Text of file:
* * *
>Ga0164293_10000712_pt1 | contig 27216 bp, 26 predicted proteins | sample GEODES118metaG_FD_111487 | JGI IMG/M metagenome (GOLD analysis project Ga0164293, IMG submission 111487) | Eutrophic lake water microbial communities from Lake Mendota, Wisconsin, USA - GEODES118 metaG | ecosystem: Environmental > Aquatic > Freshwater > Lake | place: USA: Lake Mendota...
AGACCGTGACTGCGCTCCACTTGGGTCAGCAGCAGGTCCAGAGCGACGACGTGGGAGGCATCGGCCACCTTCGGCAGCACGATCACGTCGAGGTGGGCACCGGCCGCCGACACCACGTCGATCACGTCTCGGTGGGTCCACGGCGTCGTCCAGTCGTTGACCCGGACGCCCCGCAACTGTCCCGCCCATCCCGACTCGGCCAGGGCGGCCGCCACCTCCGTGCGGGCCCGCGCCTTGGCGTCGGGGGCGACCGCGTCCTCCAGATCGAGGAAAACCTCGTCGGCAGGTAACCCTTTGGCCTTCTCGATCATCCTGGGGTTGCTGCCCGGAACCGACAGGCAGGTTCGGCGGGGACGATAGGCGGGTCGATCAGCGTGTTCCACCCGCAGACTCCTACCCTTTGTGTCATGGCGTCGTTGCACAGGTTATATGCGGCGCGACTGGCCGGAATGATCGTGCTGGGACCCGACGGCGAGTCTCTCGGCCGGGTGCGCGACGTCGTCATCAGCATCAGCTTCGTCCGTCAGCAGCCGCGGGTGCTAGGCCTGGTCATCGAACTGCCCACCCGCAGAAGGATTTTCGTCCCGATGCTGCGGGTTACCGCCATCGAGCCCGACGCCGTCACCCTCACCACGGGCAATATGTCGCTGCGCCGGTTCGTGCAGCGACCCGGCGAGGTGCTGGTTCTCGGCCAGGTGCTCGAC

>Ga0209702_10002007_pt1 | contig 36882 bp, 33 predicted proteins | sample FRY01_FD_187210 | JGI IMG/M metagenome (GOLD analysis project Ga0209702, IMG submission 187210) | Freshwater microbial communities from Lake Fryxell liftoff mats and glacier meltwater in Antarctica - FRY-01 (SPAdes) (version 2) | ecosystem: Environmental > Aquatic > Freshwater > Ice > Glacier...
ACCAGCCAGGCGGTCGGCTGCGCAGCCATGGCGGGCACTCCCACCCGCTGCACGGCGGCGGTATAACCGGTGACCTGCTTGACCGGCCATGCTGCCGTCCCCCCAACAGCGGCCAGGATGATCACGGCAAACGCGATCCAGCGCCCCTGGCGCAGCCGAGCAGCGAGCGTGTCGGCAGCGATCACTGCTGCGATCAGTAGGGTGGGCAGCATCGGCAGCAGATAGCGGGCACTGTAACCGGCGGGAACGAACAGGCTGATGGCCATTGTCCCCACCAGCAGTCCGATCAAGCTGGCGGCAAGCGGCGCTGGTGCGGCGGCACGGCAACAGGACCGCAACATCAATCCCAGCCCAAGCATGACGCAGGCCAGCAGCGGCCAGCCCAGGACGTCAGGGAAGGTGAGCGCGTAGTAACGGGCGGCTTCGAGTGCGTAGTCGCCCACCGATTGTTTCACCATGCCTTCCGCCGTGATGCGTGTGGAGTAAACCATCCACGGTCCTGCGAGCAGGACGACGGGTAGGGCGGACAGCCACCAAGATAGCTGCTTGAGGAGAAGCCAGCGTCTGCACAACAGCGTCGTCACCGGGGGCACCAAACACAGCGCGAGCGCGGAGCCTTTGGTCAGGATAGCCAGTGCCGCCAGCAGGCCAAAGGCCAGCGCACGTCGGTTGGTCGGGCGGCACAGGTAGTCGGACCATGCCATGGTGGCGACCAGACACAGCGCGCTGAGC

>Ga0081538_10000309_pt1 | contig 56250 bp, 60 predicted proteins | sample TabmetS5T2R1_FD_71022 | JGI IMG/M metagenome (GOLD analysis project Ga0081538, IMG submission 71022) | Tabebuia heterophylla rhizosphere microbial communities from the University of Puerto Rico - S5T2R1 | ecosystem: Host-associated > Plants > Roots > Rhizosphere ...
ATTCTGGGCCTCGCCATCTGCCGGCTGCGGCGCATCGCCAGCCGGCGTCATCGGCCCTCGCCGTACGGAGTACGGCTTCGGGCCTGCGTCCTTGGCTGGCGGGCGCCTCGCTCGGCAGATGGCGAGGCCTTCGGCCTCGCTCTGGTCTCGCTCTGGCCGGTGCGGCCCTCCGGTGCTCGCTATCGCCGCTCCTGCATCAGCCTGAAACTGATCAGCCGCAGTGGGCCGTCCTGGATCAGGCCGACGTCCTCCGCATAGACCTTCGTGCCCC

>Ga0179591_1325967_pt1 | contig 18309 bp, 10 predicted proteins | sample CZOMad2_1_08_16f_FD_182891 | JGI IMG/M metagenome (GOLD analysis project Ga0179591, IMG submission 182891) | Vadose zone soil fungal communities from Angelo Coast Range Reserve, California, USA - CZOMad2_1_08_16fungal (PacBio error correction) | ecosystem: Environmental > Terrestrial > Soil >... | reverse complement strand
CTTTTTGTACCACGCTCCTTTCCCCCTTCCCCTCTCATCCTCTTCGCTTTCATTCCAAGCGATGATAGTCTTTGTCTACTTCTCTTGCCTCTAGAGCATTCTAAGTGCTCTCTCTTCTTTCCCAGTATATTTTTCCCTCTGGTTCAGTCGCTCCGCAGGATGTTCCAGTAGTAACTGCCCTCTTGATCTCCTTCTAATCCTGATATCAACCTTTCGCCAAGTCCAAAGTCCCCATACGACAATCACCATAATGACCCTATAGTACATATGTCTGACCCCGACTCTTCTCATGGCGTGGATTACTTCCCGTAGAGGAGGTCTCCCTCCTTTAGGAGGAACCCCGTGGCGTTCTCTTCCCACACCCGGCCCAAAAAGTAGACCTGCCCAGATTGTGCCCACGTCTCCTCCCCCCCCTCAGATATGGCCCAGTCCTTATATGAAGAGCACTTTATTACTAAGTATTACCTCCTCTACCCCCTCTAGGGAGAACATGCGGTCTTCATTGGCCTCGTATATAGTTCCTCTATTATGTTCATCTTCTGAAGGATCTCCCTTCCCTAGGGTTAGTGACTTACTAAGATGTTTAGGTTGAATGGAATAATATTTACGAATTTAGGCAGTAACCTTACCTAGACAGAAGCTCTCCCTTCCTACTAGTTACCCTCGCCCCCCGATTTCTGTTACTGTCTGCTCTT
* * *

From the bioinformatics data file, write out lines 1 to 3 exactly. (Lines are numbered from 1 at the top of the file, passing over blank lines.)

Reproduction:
>Ga0164293_10000712_pt1 | contig 27216 bp, 26 predicted proteins | sample GEODES118metaG_FD_111487 | JGI IMG/M metagenome (GOLD analysis project Ga0164293, IMG submission 111487) | Eutrophic lake water microbial communities from Lake Mendota, Wisconsin, USA - GEODES118 metaG | ecosystem: Environmental > Aquatic > Freshwater > Lake | place: USA: Lake Mendota...
AGACCGTGACTGCGCTCCACTTGGGTCAGCAGCAGGTCCAGAGCGACGACGTGGGAGGCATCGGCCACCTTCGGCAGCACGATCACGTCGAGGTGGGCACCGGCCGCCGACACCACGTCGATCACGTCTCGGTGGGTCCACGGCGTCGTCCAGTCGTTGACCCGGACGCCCCGCAACTGTCCCGCCCATCCCGACTCGGCCAGGGCGGCCGCCACCTCCGTGCGGGCCCGCGCCTTGGCGTCGGGGGCGACCGCGTCCTCCAGATCGAGGAAAACCTCGTCGGCAGGTAACCCTTTGGCCTTCTCGATCATCCTGGGGTTGCTGCCCGGAACCGACAGGCAGGTTCGGCGGGGACGATAGGCGGGTCGATCAGCGTGTTCCACCCGCAGACTCCTACCCTTTGTGTCATGGCGTCGTTGCACAGGTTATATGCGGCGCGACTGGCCGGAATGATCGTGCTGGGACCCGACGGCGAGTCTCTCGGCCGGGTGCGCGACGTCGTCATCAGCATCAGCTTCGTCCGTCAGCAGCCGCGGGTGCTAGGCCTGGTCATCGAACTGCCCACCCGCAGAAGGATTTTCGTCCCGATGCTGCGGGTTACCGCCATCGAGCCCGACGCCGTCACCCTCACCACGGGCAATATGTCGCTGCGCCGGTTCGTGCAGCGACCCGGCGAGGTGCTGGTTCTCGGCCAGGTGCTCGAC

>Ga0209702_10002007_pt1 | contig 36882 bp, 33 predicted proteins | sample FRY01_FD_187210 | JGI IMG/M metagenome (GOLD analysis project Ga0209702, IMG submission 187210) | Freshwater microbial communities from Lake Fryxell liftoff mats and glacier meltwater in Antarctica - FRY-01 (SPAdes) (version 2) | ecosystem: Environmental > Aquatic > Freshwater > Ice > Glacier...